In 1963, just two weeks after his 17th birthday, Henry Montgomery killed Charles Hunt, a Louisiana deputy sheriff. Montgomery was originally sentenced to die but, on retrial in 1970, received a mandatory sentence of life without parole. Montgomery is now 69 years of age and, by all accounts, became a model member of the prison community over the last 46 years.
In 2012, a divided United States Supreme Court ruled in Miller v. Alabama that the Eighth Amendment forbids mandatory life without parole sentences for juvenile murderers. Montgomery, who received such a sentence, sought release from prison based upon, among other things, the Supreme Court’s ruling in Miller. However, the Louisiana Supreme Court refused to apply Miller retroactively and, in 2014, denied Montgomery’s petition. In fact, Louisiana was one of several states that refused to apply Miller retroactively. As a result, juveniles in these states whose cases were no longer subject to direct review could not challenge their mandatory life without parole sentences, notwithstanding the holding in Miller. Montgomery’s attorneys subsequently sought review in the US Supreme Court.
The Court heard oral argument in Montgomery v. Louisiana on October 13, 2015, and issued its decision on January 25, 2016. The majority opinion addressed two issues. First, the Court discussed whether its prior ruling in Miller was a substantive rule of law which should be applied retroactively. The Court also considered whether the rule could be applied in a case like Montgomery’s which was on collateral, as opposed to direct, review.
In an opinion by Justice Anthony Kennedy, who has become a voice for juvenile defendants, the Court recalled its prior juvenile justice decisions (Roper v. Simmons, Graham v. Florida, and Miller), all of which noted that juveniles differ constitutionally from adults in terms of their level of culpability because they have yet to fully mature intellectually and emotionally, and therefore do not have the same level of judgment. Further, Miller made mandatory life without parole sentences unconstitutional for “a class of defendants because of their status”, and created a substantive rule of constitutional law that could be applied retroactively in cases on collateral review. Kennedy also noted that states could remedy a violation of Miller by releasing juvenile offenders on parole, and that such release would not impose undue burdens on the states or disturb the finality of state court convictions. Finally, release on parole supervision would allow defendants like Montgomery “the opportunity to demonstrate the truth of Miller’s central intuition – that children who commit even heinous crimes are capable of change.” In light of the foregoing, the Court reversed the Louisiana Supreme Court’s denial of Montgomery’s application, and remanded his case for consideration of parole.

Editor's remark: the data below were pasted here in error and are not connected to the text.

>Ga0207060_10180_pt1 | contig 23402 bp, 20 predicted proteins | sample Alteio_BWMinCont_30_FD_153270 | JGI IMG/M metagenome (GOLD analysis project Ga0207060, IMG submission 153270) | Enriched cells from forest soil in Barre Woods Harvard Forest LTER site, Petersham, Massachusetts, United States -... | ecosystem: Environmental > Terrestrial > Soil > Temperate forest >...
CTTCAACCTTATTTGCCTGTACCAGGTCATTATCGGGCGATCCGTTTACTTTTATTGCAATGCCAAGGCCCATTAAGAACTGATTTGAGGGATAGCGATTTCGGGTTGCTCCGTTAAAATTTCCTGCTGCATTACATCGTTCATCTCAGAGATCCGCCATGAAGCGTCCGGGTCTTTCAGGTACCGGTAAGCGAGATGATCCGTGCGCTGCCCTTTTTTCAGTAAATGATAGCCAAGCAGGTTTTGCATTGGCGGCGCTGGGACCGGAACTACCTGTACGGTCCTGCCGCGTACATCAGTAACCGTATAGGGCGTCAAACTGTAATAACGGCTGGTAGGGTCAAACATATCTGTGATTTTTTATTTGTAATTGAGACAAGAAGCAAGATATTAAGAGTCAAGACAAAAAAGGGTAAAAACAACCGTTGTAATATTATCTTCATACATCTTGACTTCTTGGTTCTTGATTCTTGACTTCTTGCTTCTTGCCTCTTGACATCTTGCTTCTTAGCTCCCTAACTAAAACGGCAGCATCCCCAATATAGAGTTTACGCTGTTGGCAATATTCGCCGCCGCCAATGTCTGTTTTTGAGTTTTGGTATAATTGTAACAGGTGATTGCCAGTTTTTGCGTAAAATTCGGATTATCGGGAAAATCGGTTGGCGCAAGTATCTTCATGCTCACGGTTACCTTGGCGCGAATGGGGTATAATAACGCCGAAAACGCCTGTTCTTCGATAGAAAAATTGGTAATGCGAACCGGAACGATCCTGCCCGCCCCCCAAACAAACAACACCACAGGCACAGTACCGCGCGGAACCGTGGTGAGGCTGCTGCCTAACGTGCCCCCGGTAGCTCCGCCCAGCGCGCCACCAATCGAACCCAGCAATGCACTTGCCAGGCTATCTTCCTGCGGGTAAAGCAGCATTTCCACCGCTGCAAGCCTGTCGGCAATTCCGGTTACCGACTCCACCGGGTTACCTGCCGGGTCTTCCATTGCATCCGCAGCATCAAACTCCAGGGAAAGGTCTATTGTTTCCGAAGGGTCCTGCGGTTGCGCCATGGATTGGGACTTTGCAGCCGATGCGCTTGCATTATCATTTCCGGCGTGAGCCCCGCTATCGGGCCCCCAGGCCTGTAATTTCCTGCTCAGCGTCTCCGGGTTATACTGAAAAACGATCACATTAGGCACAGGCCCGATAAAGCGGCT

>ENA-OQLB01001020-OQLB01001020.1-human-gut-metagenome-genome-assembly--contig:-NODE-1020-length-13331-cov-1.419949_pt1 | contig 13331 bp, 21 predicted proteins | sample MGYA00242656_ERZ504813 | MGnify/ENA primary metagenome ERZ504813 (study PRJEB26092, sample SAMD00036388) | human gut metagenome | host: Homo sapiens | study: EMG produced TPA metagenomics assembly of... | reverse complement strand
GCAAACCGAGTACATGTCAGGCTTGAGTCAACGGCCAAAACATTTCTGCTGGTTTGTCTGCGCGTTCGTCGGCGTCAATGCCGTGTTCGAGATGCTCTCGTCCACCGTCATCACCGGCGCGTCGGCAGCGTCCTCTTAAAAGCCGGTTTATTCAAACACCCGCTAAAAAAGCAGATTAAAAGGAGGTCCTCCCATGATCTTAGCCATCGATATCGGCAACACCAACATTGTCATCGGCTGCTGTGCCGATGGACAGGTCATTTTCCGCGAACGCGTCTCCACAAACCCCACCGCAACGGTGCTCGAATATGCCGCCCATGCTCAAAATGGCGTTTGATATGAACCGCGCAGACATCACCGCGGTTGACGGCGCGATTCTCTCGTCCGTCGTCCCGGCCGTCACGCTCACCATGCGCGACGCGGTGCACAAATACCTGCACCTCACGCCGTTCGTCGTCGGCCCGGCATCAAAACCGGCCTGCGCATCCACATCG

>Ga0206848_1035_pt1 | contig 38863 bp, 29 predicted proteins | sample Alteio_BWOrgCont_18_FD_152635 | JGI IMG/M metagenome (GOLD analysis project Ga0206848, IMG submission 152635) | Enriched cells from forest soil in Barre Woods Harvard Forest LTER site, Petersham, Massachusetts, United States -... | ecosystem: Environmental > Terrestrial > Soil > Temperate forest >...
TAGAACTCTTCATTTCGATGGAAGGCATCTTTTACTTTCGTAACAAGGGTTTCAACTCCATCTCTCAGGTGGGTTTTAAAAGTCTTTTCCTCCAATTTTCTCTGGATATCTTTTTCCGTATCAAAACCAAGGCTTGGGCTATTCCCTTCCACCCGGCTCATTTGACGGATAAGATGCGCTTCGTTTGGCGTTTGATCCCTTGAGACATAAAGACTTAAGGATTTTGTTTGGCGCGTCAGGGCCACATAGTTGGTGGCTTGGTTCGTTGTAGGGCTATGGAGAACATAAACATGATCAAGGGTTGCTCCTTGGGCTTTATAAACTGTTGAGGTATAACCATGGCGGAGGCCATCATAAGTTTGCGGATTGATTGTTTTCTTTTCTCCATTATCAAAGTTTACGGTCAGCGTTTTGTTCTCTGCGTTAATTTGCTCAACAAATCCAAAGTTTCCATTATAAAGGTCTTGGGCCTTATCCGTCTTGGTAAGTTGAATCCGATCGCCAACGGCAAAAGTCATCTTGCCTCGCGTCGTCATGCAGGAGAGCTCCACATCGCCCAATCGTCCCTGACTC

As noted above, Montgomery is the latest in a line of cases that holds that juvenile defendants – even those who commit the most severe crimes – must be viewed and punished differently than adults charged with the same offense(s). As the Supreme Court’s decisions in this area note, there is a growing body of persuasive research to support this approach. Unfortunately, juvenile justice is frequently viewed as something of a stepchild in the larger criminal justice system. All too often, appearances in juvenile court involve appearing before judges who view their current judicial assignment as “time in the hole”, or who wonder what they did to deserve a demotion. It can also involve working with prosecutors who believe hey have been marginalized by their office, and are just itching to get assigned to an adult (read “real”) court. All of these people are missing the point. Any juvenile proceeding is important because the defendant is still young enough to change, and the Supreme Court’s continue to make this point forcefully. A number of the judges and lawyers in the trenches pay lip service to this concept; however, after handling many juvenile cases, I really wonder if they believe it. There has been considerable talk lately on both the state and federal levels about criminal justice reform. Hopefully, the “reformers” will view Montgomery as, among other things, a reminder that both the adult and juvenile sides of the criminal justice system require their attention.
Finally, Montgomery opens the possibility of parole release for a number of adult inmates all over the country who received mandatory life without parole sentences as juveniles. Because of our firm’s continuing interest in juvenile justice, we will be monitoring these cases to the extent possible to see how the various state courts and parole authorities address these matters.
Attorney James S. Friedman, Esq., represents juveniles defendants in the state courts in New Jersey and New York City. If you know a juvenile who has a petition in juvenile court, contact the firm immediately to discuss the case.